We have heard a great deal about the Neograft automated system. This system has two components to it:
- A sharp drill that provides controlled torque. It is a manual system requiring a very skilled operator.
- An implanter is part of the Neograft system and it uses an implanter invented by Rassman (patent #8062322) that works nicely.
The advantage of the Neograft system is that an implanter is offered, which is not present in the ARTAS system. Traditional implantation with forceps requires specialized skills and the greatest cause for failure or death of the grafts occurs during the implantation process. The neograft implanter, can be used effectively by an inexperienced person, therefore it is relatively easier to learn when compared against the use of forceps. The inexperienced surgeon or technician will probably get better graft survival with the implanter. When compared with a skilled experienced technician’s competence with forceps, I suspect that the two techniques will be comparable.
The manual drill requires expertise, and with the unit as designed the grafts have a tendency to dry out, possibly killing them before they get implanted as they are held in a chamber that has a high hair movement in it. As discussed before, air kills grafts as they dry and this killing process may take only seconds when there is substantial air flow in graft held in a chamber. Neograft associates with a private group of technicians that perform much of the procedure for the unskilled doctor, creating the illusion that the doctor is skilled in the process. If these technicians drill out the follicular unit, they will violate the laws in most states. Most doctors who use the Neograft system depend upon the technician teams to do the actual transplant procedure.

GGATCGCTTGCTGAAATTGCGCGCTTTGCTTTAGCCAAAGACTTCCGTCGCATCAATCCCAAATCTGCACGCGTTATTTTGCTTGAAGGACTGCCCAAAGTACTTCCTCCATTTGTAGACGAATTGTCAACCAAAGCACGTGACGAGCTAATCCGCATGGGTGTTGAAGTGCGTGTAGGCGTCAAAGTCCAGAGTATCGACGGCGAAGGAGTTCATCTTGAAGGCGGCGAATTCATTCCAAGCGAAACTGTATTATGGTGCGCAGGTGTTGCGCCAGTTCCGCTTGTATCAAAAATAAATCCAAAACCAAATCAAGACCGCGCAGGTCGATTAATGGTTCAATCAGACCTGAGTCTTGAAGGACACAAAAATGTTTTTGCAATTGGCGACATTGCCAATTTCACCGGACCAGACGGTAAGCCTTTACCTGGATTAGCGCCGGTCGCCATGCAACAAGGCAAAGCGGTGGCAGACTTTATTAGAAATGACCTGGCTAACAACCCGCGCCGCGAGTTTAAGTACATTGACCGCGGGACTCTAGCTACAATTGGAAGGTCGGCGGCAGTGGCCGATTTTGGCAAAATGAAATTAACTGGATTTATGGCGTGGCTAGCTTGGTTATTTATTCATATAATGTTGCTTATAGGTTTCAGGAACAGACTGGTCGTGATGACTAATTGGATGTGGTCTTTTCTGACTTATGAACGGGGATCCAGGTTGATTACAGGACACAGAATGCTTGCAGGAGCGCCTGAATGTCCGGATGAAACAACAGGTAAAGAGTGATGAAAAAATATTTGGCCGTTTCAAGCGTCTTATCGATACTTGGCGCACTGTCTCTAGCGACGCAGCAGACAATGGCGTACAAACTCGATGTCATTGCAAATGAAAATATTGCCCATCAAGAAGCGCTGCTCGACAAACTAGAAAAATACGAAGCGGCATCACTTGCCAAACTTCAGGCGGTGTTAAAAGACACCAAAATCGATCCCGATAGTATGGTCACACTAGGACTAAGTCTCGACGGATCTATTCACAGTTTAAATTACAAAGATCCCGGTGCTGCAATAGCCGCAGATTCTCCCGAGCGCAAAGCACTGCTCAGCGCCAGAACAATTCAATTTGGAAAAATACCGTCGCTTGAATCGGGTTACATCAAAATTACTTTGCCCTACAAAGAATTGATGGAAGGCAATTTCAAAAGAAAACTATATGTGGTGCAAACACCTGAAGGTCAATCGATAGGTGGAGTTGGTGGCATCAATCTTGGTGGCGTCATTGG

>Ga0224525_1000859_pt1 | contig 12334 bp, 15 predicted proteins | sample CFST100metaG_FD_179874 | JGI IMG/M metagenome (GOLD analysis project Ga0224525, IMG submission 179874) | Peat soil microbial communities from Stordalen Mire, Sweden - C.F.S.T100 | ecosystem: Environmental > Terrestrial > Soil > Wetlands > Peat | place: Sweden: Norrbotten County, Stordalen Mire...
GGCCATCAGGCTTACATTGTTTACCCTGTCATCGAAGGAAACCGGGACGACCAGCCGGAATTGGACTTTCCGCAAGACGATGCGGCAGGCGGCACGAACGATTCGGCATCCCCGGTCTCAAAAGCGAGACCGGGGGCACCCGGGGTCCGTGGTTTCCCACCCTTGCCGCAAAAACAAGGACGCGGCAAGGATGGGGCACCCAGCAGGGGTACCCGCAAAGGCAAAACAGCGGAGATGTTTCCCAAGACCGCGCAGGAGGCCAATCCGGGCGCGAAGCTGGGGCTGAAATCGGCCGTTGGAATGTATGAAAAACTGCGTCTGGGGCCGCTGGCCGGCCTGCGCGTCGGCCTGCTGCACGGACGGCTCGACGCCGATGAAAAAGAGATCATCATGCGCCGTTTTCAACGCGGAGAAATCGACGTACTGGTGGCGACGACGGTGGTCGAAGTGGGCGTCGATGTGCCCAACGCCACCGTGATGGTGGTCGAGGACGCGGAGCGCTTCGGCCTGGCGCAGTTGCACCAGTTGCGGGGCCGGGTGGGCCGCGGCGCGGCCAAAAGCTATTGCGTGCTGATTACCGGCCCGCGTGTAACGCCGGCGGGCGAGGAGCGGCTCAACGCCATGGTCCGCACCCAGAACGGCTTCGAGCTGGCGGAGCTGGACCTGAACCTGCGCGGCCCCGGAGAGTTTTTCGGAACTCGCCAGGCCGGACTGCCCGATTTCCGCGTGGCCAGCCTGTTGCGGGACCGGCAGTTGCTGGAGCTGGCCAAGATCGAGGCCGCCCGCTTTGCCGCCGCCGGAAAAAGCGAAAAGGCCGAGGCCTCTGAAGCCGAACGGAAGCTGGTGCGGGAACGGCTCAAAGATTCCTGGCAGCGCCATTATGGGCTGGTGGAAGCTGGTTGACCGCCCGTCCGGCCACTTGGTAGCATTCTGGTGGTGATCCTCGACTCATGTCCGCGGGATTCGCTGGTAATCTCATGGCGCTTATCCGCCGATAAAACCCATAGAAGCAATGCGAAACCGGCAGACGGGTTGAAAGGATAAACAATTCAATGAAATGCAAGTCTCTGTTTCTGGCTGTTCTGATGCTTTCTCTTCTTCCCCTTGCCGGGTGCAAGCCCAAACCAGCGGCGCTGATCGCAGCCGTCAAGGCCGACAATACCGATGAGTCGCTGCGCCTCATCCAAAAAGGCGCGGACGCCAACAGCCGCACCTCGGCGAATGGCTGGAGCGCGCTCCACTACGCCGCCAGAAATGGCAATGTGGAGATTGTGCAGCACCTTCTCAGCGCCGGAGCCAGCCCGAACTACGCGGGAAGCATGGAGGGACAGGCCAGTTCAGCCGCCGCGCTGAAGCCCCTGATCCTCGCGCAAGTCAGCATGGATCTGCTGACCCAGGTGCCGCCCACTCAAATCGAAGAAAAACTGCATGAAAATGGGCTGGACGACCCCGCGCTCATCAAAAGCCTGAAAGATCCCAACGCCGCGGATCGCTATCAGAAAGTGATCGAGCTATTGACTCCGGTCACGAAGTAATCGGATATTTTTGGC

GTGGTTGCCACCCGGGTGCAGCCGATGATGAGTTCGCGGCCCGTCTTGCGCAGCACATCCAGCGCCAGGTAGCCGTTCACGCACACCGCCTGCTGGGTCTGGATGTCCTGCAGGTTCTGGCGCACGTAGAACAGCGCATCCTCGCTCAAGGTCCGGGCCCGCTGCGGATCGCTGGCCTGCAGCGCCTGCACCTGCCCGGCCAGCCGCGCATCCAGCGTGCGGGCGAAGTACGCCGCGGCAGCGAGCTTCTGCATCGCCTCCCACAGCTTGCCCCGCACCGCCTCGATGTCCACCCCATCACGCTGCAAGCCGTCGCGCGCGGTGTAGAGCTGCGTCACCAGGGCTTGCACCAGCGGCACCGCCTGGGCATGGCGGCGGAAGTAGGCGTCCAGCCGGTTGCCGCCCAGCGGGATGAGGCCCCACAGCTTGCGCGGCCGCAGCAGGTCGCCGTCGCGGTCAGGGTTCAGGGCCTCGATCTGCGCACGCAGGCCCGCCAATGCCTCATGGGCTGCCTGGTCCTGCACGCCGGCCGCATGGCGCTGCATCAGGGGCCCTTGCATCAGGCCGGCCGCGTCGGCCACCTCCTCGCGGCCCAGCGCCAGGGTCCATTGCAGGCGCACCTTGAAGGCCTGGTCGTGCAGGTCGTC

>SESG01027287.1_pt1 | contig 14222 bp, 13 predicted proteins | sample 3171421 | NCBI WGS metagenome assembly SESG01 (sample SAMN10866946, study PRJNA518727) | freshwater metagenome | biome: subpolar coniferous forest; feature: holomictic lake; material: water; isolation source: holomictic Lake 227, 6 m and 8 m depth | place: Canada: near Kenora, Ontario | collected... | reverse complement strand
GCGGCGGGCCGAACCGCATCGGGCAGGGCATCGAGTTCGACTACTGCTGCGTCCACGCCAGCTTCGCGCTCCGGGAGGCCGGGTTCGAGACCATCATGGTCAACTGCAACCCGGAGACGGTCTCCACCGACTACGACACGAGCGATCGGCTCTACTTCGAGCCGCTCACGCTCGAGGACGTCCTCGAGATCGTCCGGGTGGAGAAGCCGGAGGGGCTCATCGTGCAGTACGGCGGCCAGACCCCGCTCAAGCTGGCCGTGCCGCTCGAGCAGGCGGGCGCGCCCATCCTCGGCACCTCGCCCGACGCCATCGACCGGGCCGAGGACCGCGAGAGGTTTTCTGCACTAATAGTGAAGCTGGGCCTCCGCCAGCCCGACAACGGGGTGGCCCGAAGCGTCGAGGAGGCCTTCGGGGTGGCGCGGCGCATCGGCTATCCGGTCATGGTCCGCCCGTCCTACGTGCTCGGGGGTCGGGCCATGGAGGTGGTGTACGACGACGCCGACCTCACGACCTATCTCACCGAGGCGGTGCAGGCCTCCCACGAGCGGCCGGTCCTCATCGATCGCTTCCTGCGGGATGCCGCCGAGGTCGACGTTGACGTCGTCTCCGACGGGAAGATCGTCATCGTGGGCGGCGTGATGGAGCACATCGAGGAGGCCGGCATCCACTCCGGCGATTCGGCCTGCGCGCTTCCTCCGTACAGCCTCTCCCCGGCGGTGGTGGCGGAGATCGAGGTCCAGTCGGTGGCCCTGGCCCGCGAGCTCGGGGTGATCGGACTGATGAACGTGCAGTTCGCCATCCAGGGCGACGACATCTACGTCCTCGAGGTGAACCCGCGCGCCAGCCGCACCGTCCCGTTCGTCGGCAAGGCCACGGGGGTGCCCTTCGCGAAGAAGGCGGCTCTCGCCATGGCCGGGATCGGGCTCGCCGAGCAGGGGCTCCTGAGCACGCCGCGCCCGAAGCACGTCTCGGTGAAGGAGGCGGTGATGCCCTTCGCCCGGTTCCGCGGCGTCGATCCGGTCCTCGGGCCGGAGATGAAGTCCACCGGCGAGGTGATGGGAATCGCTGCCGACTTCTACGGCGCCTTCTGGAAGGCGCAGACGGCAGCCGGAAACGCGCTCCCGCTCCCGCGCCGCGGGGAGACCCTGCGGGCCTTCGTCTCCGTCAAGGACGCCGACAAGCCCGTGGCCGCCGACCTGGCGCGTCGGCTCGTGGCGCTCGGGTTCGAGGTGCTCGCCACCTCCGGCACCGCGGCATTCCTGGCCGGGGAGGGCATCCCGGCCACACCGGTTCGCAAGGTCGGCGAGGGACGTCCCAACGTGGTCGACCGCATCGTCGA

Other drills are supplied by a variety of device manufacturers. Dr. Harris employs a dull drill and his device is amongst the most popular of the devices that are manually driven with great success. He offers training for doctors who purchase his system. Drills with sharp edges are many and they differ only marginally from each other. Extraction speed varies with each surgeon and each instrument. There is no substitute for skill, and the skills for all instruments on the market (other than the ARTAS system) requires possibly years to perfect. Speed of extraction depends upon the surgeon’s skills and it varies between 200-1200/grafts per hour on average. The damage to the grafts varies with the surgeon, so speed tells you little about the skills of the doctor as some doctors kill more than 50% of the grafts in the extraction process.